Editors Note: On Sept. 16, PolitiFact Virginia rated as Mostly False a statement by Terry McAuliffe’s campaign that Ken Cuccinelli wants to make it more difficult for mothers to get divorces. After reconsidering the evidence available, we’ve decided to change the rating to Half True, which means the statement is partially accurate but leaves out important details or takes things out of conext.
Terry McAuliffe, Democratic Party gubernatorial candidate, turned to divorce law this month in his ongoing effort to portray Republican Ken Cuccinelli as insensitive to women.
Here’s the text of a TV ad McAuliffe launched on Sept. 4 that contains a picture of a woman pushing two young children on swings:
"2008. Ken Cuccinelli writes a bill to give Virginia among the most extreme divorce laws in America.
If Cuccinelli had it his way, a mom trying to get out of a bad marriage, over her husband’s objections, could only get divorced if she could prove adultery or physical abuse or her spouse had abandoned her or was sentenced to jail.
Why is Ken Cuccinelli interfering in our private lives?
He’s focused on his own agenda. Not us."
The ad follows a series of McAuliffe claims that Cuccinelli has sought to limit access to abortion and birth control. We wondered whether Cuccinelli really did introduce legislation aimed at making it harder for moms to end bad marriages.
Let’s start with a quick primer on Virginia’s divorce laws. The grounds for ending a marriage include adultery, felony conviction, cruelty or fear of bodily harm, wilful desertion and voluntary separation of 12 months when there are minor children or six months when there are no minor children and a property agreement exists.
Even when other grounds exist, couples often use the separation rule so they can obtain a so-called "no-fault" divorce, according to Edward Barnes, president of Barnes & Diehl, a family law firm. He said the process ends up being a little less expensive and neither party is blamed for the divorce in a final decree, which is among the paperwork available as public records. And if there’s been adultery or other grounds for ending a marriage, the no-fault grounds can be used as a bargaining chip in divorce proceedings by the innocent party.
"I think a lot of lawyers will think in terms of benefit to the children," Barnes said. "There will not be an adultery decree that could be waved around later to hurt the children."
All states have unilateral no-fault divorce grounds, although they vary greatly in the separation time frame required.
Cuccinelli, as a state senator in 2008, introduced legislation that would have eliminated the ability for a spouse in a couple with minor children to unilaterally file for divorce under the separation ground. The bill would have allowed the other spouse to block the process by filing a written objection. The legislation died in the Senate Courts of Justice Committee.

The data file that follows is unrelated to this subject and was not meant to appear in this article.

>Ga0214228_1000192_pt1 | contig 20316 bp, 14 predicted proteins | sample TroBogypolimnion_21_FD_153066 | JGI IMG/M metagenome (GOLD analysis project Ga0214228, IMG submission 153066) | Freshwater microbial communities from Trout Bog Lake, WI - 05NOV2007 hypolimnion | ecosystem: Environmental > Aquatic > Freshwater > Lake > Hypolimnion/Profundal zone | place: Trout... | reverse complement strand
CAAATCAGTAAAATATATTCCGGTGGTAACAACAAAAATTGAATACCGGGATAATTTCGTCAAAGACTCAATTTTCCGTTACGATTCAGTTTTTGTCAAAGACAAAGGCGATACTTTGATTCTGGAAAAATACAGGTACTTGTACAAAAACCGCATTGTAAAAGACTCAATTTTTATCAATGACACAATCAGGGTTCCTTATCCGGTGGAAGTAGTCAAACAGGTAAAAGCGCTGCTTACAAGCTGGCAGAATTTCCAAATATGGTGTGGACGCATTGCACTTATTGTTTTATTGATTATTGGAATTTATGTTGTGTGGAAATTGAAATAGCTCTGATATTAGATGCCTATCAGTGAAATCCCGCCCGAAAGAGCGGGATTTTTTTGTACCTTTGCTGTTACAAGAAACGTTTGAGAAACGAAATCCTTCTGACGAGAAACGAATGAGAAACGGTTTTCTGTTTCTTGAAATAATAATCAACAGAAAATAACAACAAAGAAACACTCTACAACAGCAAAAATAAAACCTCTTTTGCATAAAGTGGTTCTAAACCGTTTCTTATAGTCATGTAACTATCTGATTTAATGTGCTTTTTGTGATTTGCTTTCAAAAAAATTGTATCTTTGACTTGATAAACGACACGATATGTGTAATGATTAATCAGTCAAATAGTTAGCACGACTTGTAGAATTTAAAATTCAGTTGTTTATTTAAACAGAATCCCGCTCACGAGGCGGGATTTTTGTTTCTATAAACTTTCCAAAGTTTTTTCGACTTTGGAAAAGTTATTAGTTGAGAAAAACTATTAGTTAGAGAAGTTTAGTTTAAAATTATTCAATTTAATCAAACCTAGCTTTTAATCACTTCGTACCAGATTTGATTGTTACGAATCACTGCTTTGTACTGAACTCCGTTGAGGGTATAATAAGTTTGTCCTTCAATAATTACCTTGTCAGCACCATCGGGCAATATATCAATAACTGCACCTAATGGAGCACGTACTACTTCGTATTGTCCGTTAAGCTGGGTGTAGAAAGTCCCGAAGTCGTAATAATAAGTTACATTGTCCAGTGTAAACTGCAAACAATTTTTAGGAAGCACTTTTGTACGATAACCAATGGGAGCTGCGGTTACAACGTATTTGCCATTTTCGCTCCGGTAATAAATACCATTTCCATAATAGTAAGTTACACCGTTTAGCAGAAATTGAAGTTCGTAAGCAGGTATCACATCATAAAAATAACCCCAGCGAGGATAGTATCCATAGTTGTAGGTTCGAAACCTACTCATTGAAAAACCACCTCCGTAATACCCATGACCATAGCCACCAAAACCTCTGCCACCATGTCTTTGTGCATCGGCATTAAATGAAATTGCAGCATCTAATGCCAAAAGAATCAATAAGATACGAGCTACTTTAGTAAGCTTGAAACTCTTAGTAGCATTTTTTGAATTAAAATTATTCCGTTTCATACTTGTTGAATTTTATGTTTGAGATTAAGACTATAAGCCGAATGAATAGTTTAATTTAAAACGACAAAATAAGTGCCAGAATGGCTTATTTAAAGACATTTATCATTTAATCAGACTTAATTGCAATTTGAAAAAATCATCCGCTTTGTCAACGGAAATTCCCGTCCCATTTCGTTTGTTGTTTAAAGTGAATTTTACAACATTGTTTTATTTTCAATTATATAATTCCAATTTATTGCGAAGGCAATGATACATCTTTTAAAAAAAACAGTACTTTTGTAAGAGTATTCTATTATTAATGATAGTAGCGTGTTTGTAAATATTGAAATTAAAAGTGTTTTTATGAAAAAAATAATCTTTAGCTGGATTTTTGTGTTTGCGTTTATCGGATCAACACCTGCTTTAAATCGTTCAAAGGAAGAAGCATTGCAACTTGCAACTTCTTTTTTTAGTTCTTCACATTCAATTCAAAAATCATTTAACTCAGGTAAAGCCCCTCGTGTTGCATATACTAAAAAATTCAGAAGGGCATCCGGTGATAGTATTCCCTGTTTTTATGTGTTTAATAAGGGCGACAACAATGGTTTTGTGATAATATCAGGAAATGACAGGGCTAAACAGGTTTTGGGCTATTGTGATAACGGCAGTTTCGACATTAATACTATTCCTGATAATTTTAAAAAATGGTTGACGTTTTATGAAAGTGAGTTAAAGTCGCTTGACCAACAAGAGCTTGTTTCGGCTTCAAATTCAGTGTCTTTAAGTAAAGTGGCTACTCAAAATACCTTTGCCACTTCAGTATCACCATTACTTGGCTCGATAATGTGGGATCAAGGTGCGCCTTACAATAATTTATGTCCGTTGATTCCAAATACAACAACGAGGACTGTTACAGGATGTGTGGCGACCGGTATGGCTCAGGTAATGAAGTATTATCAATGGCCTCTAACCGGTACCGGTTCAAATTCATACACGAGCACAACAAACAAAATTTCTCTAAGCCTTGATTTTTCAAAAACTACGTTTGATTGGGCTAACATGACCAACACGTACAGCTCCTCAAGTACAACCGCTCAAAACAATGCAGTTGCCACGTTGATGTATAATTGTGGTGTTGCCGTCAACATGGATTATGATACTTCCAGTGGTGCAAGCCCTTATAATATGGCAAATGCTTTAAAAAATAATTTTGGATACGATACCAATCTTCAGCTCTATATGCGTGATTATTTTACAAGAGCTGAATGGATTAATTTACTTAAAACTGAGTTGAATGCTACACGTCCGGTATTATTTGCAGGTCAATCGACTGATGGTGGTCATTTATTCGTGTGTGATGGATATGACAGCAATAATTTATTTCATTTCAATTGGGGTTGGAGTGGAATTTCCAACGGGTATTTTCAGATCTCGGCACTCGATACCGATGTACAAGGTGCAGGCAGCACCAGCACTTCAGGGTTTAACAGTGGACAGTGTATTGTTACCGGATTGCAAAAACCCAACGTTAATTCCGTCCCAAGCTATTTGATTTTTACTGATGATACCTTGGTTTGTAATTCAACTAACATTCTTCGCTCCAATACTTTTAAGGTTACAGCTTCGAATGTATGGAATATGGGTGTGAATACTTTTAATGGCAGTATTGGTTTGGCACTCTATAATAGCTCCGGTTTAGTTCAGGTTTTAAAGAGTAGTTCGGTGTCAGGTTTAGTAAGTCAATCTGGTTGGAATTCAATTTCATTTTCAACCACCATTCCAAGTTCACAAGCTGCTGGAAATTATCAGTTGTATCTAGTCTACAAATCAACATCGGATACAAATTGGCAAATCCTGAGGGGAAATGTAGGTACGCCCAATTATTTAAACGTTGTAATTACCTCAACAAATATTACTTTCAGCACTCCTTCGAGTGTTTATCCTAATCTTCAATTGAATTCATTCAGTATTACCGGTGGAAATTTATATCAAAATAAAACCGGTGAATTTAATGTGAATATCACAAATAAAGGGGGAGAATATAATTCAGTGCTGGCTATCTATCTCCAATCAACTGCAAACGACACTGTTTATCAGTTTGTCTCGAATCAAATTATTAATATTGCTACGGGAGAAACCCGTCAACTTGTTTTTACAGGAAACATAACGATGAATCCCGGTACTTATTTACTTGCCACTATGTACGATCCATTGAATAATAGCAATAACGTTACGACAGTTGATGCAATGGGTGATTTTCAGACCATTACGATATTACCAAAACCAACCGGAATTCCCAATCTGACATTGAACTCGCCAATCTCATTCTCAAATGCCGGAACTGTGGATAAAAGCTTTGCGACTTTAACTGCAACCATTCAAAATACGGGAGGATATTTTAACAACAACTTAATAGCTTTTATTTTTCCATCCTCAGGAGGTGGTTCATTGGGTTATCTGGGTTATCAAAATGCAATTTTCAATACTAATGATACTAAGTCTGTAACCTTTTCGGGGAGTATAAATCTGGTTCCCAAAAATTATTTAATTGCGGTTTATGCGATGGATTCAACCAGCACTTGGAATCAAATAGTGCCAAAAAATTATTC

Cuccinelli explained his support for tougher divorce laws in 2007 and 2009 campaign statements. "Studies show that the dissolution of marriage has long term negative impacts on children and those marriages that last for five years are much more likely to go the distance," he wrote. "For this reason, the state has an interest in marital preservation. I support family law reform that establishes mutual consent divorce and requires counseling where children are involved, unless abuse is involved."
McAuliffe’s TV ad suggests Cuccinelli’s 2008 bill would have weakened the options of moms seeking divorce and strengthened the hand of dads. McAuliffe’s campaign backed that message sending us links of columns from a conservative father’s rights groups supporting tightening divorce rules and from the Pennsylvania chapter of the National Organization for Women defending the no-fault divorce rules in that state.
Neither article addressed Virginia law, Cuccinelli’s bill, or laid out specific arguments that no-fault divorce is more advantageous to mothers than fathers. The father’s group contended that children are best-served by being raised in a household with both of their parents; NOW said it is traumatic for children to remain in homes with dysfunctional marriages.
Barnes, while no fan of Cuccinelli’s bill, said it’s misleading for McAuliffe to portray it as aimed against mothers. "It’s gender neutral. Neither side can remarry. Both sides, if they’re living apart, can’t files tax returns as a couple and that costs them."
McAuliffe’s ad says Cuccinelli introduced legislation in 2008 that would have made it more difficult for mothers to obtain divorces.
Cuccinelli’s unsuccessful bill would have eliminated the ability for a spouse in a couple with minor children to unilaterally file for a no-fault divorce. The legislation would have allowed the other spouse to block the process by filing a written objection.
In portraying the bill as an attack on women, McAuliffe ignores that the legislation would have made it equally more difficult for dads to get divorces.
So McAuliffe’s statement has accuracy, but leaves out an important detail and context. We rate it Half True.